- The Washington Times - Wednesday, November 3, 2004

The European Union plans to open a mission in Iraq after the country’s first free elections slated for January, to help train police, legal officials and administrators, EU foreign ministers said yesterday.

The 25-nation bloc will discuss its proposal with Iraqi Prime Minister Iyad Allawi, who is expected to visit Brussels tomorrow. It is part of an aid and cooperation package that includes about $38 million to help the election process, as well as the prospect of a trade agreement.

“An expert team should be sent by the end of November 2004 … to start initial planning for a possible integrated police, rule of law and civilian administration mission, which is expected to start after the January 2005 elections,” EU foreign ministers decided at a meeting earlier this week.

They said, however, that “all security concerns need to be appropriately addressed before any decision … could be taken.”

“Prime Minister Allawi’s attendance at the Nov. 5 European Council will present the union with an opportunity to further deepen and broaden its political dialogue with Iraq,” the ministers said in a statement.

“Iraq will be given the perspective of an agreement between the EU and Iraq to reflect the mutual interest in developing a partnership and to promote political and trade cooperation,” they said.

The $38 million in aid for the elections is an addition to nearly $400 million that the European Union had pledged for Iraqi reconstruction.

Individual member states are ready to make “substantial” contributions to the financing of the U.N. Protection Force in Iraq, after a request by U.N. Secretary-General Kofi Annan, the ministers also said.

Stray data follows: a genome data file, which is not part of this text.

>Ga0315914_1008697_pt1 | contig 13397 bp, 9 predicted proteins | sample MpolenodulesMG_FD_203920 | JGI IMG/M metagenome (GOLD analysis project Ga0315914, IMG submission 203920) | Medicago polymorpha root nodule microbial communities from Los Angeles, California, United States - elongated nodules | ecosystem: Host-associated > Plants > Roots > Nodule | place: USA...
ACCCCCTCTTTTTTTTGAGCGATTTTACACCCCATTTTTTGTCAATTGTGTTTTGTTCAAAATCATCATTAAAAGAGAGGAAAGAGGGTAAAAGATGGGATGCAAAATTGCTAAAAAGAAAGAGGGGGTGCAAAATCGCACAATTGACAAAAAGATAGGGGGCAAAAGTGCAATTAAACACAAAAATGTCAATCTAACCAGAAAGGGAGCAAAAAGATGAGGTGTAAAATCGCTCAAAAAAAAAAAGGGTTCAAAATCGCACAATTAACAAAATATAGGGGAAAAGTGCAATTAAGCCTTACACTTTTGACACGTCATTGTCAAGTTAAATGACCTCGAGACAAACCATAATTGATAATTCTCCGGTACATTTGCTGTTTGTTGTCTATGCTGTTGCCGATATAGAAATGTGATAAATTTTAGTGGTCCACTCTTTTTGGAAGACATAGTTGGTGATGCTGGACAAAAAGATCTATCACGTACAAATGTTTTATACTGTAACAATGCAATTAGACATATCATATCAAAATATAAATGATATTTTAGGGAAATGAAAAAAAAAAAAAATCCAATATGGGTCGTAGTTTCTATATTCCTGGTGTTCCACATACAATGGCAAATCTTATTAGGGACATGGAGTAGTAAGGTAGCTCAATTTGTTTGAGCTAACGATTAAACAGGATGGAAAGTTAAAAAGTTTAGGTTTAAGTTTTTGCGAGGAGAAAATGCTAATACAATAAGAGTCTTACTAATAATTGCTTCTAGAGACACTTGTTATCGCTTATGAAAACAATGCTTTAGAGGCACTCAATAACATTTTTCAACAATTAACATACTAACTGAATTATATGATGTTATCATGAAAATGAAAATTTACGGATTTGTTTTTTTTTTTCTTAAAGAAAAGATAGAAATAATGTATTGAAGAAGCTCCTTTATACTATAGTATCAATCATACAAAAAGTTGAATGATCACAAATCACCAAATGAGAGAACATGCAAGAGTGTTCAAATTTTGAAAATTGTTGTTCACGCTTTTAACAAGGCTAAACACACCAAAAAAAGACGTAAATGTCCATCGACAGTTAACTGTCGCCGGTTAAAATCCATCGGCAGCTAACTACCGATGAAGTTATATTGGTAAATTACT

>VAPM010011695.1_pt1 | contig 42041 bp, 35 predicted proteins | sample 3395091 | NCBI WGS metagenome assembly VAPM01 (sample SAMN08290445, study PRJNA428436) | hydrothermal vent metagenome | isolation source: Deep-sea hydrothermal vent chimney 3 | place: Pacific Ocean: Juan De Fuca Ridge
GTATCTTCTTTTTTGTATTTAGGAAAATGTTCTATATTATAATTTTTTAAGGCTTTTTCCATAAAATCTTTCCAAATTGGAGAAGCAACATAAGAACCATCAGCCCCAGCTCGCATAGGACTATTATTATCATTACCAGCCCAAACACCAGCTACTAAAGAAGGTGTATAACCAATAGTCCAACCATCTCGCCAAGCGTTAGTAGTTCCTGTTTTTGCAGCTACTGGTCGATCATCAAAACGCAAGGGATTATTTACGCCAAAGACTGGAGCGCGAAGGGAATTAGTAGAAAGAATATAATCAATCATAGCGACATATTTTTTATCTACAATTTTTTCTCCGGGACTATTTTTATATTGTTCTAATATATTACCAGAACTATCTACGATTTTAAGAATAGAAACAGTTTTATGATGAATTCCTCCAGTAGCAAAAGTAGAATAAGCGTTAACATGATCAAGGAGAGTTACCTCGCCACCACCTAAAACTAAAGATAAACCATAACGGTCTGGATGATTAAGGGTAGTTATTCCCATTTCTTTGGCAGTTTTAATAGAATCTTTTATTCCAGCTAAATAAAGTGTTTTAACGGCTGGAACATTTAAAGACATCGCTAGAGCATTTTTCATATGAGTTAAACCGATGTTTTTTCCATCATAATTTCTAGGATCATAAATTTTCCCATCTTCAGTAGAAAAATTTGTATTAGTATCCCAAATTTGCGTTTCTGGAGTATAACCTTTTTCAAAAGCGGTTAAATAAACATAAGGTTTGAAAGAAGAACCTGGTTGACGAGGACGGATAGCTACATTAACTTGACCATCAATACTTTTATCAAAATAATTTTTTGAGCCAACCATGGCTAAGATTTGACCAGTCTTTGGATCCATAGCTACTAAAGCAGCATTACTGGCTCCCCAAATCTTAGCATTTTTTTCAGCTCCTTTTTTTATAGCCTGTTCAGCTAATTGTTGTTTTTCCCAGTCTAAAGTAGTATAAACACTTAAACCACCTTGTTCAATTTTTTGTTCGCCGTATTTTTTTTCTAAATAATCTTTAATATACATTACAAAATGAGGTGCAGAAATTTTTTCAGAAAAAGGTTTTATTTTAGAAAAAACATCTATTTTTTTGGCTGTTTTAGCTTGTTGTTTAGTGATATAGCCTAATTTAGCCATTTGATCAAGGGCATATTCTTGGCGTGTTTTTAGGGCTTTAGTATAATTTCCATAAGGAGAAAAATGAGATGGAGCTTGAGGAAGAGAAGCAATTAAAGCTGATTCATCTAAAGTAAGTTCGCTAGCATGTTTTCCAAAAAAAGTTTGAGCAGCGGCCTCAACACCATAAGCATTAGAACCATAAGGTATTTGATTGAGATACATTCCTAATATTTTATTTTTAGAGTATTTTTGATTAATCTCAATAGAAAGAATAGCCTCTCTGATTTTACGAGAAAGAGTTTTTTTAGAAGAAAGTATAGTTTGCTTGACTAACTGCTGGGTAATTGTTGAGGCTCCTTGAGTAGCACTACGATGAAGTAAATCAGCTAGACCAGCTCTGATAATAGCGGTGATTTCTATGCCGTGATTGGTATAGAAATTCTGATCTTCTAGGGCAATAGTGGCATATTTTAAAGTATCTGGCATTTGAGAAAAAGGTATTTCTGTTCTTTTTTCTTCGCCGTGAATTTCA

U.S. officials welcomed the new initiatives.

“They are a clear indication that the EU understands the importance of Iraq and the upcoming elections,” a State Department official said.

Although the ministers’ decisions were taken before President Bush’s re-election, both American and European officials expressed hope that the new EU plans for Iraq would help to overcome the prewar rift between Washington and some European countries.

“Europe is definitely working with us in coming up with support for Iraq, not only for the elections but for the reconstruction of Iraq,” Rockwell Schnabel, the U.S. ambassador to the European Union, was quoted by Agence France-Presse as saying.

Mr. Schnabel said Europe and the United States will work in a “new spirit” on trade, counterterrorism measures and security in hot spots such as the Balkans and Afghanistan.

There is even room for cooperation on climate change, despite Mr. Bush’s rejection of the Kyoto Protocol, he said.

“There is no question that this president is very interested in relations with Europe and recognizes also that we have some work to do to get them back to where they used to be some time ago,” Mr. Schnabel said.

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